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Diablo III Players Stole Virtual Armor and Gold — Prosecuted IRL

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http://disinfo.com/2015/05/diablo-iii-players-stole-virtual-armor-and-gold-prosecuted-irl/

Proving that the lines between your video game life and your real life are becoming increasingly fuzzy, two gamers who stole a load of loot in Diablo III have pled guilty in a real life case based on their virtual crimes, reports Fusion:

These days, we all have shadow selves that exist in virtual environments — be it on Facebook, Twitter, or in video games. And those digital avatars, it turns out, can get us in IRL trouble. Last year, in a first-of-its-kind legal case that has not previously been reported, two men pled guilty to misdemeanors in California and Maryland that stemmed from their robbing video game characters of gold, weapons and armor.

In the summer of 2012, Patrick Nepomuceno of California and Michael Stinger of Maryland, who had met each other through gaming chat platform TeamSpeak, committed a series of virtual “hold-ups” in the role-playing video game Diablo III. They sold the armor and weapons they stole from other players for over $8,000 in real money, according to court documents. It’s a fascinating example of the justice system grappling with digital wrongdoing, and deciding how harshly to punish people for stealing virtual items.

Diablo III, a video game made by Blizzard Entertainment, was one of the most popular games in 2012, selling 12 million copies. In May of that year, players started to complain on game message boards about their gear and gold being stolen. “The Blizzard boards lit up with people complaining,” said L.A.-based federal prosecutor Tracy Wilkison, in a phone interview. “So Blizzard brought the theft to us.”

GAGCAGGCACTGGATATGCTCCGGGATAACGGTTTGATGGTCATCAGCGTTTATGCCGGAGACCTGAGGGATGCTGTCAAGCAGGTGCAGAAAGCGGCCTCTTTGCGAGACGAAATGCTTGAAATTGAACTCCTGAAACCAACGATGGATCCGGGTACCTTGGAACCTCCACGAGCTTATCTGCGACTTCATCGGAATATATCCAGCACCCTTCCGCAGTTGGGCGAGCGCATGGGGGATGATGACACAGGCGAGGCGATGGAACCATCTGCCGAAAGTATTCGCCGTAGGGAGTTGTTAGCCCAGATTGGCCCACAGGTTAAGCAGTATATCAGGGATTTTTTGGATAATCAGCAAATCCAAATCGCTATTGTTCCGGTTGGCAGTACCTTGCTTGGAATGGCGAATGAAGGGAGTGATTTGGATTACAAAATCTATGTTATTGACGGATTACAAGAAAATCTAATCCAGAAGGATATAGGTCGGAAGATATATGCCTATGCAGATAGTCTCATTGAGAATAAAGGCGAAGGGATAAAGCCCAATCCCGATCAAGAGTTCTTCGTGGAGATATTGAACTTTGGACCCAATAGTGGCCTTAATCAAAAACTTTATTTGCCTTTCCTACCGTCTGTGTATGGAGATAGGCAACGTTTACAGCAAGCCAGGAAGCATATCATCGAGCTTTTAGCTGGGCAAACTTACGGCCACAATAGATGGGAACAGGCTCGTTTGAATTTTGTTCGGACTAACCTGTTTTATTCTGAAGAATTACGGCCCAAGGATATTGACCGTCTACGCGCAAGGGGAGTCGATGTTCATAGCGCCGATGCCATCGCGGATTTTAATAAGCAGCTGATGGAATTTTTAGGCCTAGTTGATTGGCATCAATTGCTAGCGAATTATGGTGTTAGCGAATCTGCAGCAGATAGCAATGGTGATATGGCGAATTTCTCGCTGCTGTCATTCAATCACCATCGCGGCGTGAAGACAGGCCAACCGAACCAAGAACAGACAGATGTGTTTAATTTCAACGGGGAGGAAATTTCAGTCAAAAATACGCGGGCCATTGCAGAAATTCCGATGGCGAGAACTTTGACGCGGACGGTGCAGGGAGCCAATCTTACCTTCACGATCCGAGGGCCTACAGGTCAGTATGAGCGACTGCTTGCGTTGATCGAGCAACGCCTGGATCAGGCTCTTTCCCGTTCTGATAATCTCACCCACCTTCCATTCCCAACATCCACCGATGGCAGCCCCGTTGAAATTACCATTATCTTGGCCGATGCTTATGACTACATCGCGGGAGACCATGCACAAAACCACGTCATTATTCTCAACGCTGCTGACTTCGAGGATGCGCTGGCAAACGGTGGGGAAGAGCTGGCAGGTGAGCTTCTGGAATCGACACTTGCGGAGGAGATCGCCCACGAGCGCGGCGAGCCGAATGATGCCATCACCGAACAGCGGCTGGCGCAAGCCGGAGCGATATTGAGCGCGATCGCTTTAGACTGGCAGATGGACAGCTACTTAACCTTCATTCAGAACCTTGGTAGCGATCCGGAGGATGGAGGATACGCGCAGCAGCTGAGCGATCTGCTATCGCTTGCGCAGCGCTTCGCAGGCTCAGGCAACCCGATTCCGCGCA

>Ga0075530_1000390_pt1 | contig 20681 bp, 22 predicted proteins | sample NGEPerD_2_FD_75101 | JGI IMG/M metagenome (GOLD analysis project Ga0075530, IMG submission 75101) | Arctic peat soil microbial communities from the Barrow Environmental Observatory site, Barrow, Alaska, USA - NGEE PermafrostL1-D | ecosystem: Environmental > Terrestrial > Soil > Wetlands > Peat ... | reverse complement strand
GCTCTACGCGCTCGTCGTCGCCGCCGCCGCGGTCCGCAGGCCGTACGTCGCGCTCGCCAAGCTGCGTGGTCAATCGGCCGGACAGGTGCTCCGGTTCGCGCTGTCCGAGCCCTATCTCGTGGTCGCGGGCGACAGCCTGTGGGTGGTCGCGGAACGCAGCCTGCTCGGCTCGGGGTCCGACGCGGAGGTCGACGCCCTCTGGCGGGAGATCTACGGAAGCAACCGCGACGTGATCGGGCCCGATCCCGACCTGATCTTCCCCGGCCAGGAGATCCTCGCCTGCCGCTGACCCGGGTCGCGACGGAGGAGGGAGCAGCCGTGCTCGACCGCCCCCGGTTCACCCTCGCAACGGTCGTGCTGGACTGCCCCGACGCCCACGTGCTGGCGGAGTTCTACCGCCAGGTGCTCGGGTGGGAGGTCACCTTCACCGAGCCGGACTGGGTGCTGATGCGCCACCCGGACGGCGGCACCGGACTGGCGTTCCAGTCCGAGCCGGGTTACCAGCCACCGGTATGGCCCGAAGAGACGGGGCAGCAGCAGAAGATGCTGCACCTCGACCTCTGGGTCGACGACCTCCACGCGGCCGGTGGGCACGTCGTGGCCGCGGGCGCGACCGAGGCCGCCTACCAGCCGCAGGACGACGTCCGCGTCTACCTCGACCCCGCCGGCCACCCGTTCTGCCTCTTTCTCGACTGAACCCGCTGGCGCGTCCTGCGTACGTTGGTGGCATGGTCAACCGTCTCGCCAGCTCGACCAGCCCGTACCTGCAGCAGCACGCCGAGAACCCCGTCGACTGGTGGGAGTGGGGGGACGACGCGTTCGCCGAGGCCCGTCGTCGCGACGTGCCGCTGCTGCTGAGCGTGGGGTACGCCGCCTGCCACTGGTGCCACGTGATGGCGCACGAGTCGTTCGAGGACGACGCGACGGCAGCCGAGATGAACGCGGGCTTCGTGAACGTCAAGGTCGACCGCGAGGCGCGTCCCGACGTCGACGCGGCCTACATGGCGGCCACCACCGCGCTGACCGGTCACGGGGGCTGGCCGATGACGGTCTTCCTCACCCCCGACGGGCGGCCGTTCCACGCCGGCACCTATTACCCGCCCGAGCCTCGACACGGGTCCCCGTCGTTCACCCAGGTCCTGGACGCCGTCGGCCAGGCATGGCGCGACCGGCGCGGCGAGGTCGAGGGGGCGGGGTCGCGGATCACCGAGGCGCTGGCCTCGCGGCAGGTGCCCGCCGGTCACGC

According to Wilkison, court documents, and an interview with Michael Stinger, Nepomuceno bought a RAT, a ‘remote access tool’ used to take over a computer remotely. Nepomuceno and Stinger got other Diablo III players to download the RAT by disguising it as a link to a photo, which they claimed was a screenshot of a rare item. After a player clicked on the link and downloaded the RAT, Nepomuceno gained access to their computer, and was able to take over their Diablo character. He would force the character to drop all of the valuable gear and gold the player had collected, and Stinger’s demon hunter character, who was hanging out nearby in the game, would swoop in to steal the goods…

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Good! Property is property. Some game items have real world value. And the RAT is basically breaking and entering. 

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